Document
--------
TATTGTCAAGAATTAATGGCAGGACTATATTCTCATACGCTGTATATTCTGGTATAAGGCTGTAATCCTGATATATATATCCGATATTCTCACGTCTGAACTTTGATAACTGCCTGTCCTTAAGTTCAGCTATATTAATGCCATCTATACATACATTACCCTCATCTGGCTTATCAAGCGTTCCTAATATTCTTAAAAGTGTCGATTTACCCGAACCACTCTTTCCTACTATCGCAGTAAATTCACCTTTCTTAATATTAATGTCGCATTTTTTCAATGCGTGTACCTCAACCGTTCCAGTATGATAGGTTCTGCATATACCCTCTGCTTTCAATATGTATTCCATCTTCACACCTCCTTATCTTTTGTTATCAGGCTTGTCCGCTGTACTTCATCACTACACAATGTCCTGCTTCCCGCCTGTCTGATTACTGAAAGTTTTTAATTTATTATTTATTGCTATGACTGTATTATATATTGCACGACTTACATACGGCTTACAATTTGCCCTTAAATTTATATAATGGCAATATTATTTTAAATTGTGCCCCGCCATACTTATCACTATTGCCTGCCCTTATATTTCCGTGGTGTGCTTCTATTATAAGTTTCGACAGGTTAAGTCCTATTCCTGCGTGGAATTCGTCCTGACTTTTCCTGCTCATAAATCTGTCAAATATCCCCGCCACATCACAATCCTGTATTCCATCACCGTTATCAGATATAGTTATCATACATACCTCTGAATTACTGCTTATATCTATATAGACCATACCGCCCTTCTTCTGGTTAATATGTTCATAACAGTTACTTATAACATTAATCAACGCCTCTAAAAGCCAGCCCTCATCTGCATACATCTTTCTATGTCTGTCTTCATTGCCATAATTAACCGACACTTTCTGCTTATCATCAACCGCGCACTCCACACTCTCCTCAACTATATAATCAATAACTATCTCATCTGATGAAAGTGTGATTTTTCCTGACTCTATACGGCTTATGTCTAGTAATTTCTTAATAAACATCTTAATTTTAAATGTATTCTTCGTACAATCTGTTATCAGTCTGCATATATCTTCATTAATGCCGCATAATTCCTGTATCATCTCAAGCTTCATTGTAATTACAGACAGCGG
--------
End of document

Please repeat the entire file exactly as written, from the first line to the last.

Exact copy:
TATTGTCAAGAATTAATGGCAGGACTATATTCTCATACGCTGTATATTCTGGTATAAGGCTGTAATCCTGATATATATATCCGATATTCTCACGTCTGAACTTTGATAACTGCCTGTCCTTAAGTTCAGCTATATTAATGCCATCTATACATACATTACCCTCATCTGGCTTATCAAGCGTTCCTAATATTCTTAAAAGTGTCGATTTACCCGAACCACTCTTTCCTACTATCGCAGTAAATTCACCTTTCTTAATATTAATGTCGCATTTTTTCAATGCGTGTACCTCAACCGTTCCAGTATGATAGGTTCTGCATATACCCTCTGCTTTCAATATGTATTCCATCTTCACACCTCCTTATCTTTTGTTATCAGGCTTGTCCGCTGTACTTCATCACTACACAATGTCCTGCTTCCCGCCTGTCTGATTACTGAAAGTTTTTAATTTATTATTTATTGCTATGACTGTATTATATATTGCACGACTTACATACGGCTTACAATTTGCCCTTAAATTTATATAATGGCAATATTATTTTAAATTGTGCCCCGCCATACTTATCACTATTGCCTGCCCTTATATTTCCGTGGTGTGCTTCTATTATAAGTTTCGACAGGTTAAGTCCTATTCCTGCGTGGAATTCGTCCTGACTTTTCCTGCTCATAAATCTGTCAAATATCCCCGCCACATCACAATCCTGTATTCCATCACCGTTATCAGATATAGTTATCATACATACCTCTGAATTACTGCTTATATCTATATAGACCATACCGCCCTTCTTCTGGTTAATATGTTCATAACAGTTACTTATAACATTAATCAACGCCTCTAAAAGCCAGCCCTCATCTGCATACATCTTTCTATGTCTGTCTTCATTGCCATAATTAACCGACACTTTCTGCTTATCATCAACCGCGCACTCCACACTCTCCTCAACTATATAATCAATAACTATCTCATCTGATGAAAGTGTGATTTTTCCTGACTCTATACGGCTTATGTCTAGTAATTTCTTAATAAACATCTTAATTTTAAATGTATTCTTCGTACAATCTGTTATCAGTCTGCATATATCTTCATTAATGCCGCATAATTCCTGTATCATCTCAAGCTTCATTGTAATTACAGACAGCGG